When it comes to a loan to purchase or start a business, the guarantor may be securing the full 100% of the value of the loan. This is because a loan to purchase or start a business does not involve a tangible asset that the lender can use as security for part of the loan amount. It is important that both you as the borrower and your potential guarantor understand the proportion of the value of the loan they are promising to guarantee.
The difference between guarantors and co-borrowers
A guarantor and co-borrower have one important similarity: they are a third-party signatory to a loan, and can often be the difference between a business application being approved or being rejected. However, the differences between a guarantor and a co-borrower are significant and important to understand.
- Is a direct borrower with the same standing as the original borrower
- Is jointly and severally liable for the loan
- Can be required to repay the loan, even if the original borrower has not been fully pursued
- Has equal rights to and interests in any property, business or other assets purchased with the loan funds
- Can have their borrowing potential negatively affected because the full amount of the debt will show on their credit record
- Is not responsible for making regular loan repayments, provided the borrower does not default on the loan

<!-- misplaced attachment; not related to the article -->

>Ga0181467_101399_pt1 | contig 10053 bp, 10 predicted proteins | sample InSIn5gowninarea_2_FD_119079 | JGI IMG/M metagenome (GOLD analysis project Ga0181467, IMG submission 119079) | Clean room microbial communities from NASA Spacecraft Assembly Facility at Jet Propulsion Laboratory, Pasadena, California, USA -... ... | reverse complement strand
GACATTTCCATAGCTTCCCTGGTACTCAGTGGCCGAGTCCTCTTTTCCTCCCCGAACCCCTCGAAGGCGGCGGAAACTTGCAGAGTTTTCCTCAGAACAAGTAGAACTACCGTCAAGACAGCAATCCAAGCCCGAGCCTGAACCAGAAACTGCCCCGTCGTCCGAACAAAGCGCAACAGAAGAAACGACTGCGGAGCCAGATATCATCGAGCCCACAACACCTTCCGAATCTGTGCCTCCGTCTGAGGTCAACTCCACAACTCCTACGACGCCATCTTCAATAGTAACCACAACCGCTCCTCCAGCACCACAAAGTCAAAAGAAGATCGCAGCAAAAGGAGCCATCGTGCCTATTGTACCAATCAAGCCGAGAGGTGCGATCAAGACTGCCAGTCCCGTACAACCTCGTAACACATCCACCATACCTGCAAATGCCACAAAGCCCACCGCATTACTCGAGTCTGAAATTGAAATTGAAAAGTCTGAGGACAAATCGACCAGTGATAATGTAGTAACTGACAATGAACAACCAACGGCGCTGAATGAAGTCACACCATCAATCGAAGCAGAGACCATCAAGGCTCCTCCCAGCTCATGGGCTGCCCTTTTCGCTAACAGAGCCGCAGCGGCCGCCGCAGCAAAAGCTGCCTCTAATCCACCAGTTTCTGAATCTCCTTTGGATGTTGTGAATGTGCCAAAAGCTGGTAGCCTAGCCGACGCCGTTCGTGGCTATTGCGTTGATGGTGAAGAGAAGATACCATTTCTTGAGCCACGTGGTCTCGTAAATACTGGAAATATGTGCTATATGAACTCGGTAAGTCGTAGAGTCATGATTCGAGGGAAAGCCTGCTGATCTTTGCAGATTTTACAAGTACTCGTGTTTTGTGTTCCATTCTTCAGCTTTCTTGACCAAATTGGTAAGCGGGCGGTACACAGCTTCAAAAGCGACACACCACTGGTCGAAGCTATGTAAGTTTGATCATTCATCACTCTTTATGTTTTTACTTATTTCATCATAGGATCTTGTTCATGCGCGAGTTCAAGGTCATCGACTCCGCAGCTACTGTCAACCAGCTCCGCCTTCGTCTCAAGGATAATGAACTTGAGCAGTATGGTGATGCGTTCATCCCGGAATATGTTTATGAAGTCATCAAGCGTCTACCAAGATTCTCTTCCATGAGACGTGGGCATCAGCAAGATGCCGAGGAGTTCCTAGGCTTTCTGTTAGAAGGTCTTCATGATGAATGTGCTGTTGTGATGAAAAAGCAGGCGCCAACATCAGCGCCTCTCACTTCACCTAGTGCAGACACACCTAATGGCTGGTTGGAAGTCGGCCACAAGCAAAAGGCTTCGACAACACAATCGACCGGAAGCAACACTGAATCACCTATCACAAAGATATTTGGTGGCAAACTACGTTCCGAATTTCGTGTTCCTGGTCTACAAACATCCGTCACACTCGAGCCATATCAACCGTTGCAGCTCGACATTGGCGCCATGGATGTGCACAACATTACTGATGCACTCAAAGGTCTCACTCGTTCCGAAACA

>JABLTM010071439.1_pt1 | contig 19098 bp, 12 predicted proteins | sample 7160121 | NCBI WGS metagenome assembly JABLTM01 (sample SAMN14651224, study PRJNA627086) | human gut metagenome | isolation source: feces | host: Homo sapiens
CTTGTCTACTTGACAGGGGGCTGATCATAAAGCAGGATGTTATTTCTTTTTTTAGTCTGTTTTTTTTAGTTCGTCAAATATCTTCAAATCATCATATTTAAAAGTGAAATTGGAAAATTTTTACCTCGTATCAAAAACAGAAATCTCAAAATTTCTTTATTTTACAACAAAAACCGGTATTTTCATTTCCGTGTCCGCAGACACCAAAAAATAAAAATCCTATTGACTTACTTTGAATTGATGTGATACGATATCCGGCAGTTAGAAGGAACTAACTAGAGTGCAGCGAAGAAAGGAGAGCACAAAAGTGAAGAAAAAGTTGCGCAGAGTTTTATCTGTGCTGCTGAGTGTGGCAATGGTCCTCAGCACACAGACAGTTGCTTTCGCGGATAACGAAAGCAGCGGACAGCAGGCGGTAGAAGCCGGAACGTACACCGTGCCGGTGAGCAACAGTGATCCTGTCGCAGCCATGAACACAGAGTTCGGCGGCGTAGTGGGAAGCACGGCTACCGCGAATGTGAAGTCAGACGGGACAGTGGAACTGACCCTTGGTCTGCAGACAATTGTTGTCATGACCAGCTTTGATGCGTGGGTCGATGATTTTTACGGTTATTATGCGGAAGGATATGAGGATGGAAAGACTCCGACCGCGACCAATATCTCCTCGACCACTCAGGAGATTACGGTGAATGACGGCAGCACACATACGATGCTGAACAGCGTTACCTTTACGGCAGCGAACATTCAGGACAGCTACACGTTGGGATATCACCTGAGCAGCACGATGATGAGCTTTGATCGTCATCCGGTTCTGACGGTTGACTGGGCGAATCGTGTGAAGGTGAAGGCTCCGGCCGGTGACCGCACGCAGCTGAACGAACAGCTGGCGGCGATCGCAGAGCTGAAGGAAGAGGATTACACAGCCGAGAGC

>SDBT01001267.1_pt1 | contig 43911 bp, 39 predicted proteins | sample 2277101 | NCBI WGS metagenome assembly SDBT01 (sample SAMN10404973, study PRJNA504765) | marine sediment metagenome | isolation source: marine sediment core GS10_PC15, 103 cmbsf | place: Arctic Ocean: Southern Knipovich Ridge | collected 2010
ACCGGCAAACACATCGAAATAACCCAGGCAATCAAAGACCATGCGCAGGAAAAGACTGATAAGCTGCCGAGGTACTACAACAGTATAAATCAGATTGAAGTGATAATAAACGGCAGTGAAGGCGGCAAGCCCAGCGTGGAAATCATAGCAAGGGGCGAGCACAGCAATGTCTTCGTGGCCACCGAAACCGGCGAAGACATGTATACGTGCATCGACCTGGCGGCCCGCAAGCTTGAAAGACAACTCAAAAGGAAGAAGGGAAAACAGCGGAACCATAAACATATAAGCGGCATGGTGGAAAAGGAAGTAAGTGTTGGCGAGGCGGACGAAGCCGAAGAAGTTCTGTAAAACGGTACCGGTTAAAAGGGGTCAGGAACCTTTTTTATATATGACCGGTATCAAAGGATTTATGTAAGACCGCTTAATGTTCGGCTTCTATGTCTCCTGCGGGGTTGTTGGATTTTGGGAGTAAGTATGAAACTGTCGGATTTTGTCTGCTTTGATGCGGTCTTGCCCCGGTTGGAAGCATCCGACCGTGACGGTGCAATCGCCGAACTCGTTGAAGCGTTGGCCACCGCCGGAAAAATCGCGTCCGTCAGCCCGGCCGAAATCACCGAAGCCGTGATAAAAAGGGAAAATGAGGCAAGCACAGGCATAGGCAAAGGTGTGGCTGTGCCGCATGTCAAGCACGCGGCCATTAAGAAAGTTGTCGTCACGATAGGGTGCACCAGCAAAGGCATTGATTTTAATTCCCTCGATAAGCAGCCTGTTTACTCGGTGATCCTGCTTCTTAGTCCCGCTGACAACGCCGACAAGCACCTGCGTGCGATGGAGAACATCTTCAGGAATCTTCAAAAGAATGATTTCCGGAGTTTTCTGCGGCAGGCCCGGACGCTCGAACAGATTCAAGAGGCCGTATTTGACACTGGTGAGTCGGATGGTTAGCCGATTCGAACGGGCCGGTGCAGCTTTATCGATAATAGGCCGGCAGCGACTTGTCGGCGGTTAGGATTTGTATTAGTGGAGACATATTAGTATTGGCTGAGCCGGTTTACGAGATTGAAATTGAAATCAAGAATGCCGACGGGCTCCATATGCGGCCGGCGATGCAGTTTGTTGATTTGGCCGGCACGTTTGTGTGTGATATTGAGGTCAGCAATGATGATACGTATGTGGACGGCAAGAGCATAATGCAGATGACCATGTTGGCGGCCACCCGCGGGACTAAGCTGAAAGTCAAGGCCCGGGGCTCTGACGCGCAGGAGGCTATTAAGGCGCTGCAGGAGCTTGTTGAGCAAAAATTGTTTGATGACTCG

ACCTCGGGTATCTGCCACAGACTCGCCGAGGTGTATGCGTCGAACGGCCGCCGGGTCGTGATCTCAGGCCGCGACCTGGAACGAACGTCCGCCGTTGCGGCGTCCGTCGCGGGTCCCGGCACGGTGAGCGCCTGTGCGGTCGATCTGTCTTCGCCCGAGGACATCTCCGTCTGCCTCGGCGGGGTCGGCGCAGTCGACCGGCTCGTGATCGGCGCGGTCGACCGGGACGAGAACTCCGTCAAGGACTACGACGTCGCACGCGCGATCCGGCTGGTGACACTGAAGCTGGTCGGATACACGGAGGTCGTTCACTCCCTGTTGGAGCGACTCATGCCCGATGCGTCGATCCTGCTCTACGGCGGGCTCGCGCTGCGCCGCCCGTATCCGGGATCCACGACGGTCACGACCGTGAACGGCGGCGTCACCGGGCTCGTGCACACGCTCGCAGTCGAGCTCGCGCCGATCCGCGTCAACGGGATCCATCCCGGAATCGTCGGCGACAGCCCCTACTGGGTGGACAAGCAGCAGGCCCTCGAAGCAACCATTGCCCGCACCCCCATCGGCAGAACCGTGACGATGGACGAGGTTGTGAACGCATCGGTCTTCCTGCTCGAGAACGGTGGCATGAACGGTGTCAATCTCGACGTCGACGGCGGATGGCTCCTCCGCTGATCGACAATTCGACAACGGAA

- Is responsible for paying back the entirety of the loan, plus interest, fees and charges, if the borrower defaults on the loan repayments
- Does not have any rights to the property, business or anything else purchased with the loan funds
Loan terms of a business loan with a guarantor
The loan features of a business loan with guarantor
In general, a business loan with a guarantor will have the same loan features as a regular business loan. In some instances, a business loan with a guarantor will attract more favourable interest rates than an unsecured business loan, because the guarantor will generally offer residential property as security for the loan.
As with other business loans, a business loan with a guarantor can, depending on the circumstances, include an overdraft, line of credit, redraw facility and offset account.
How much can I borrow?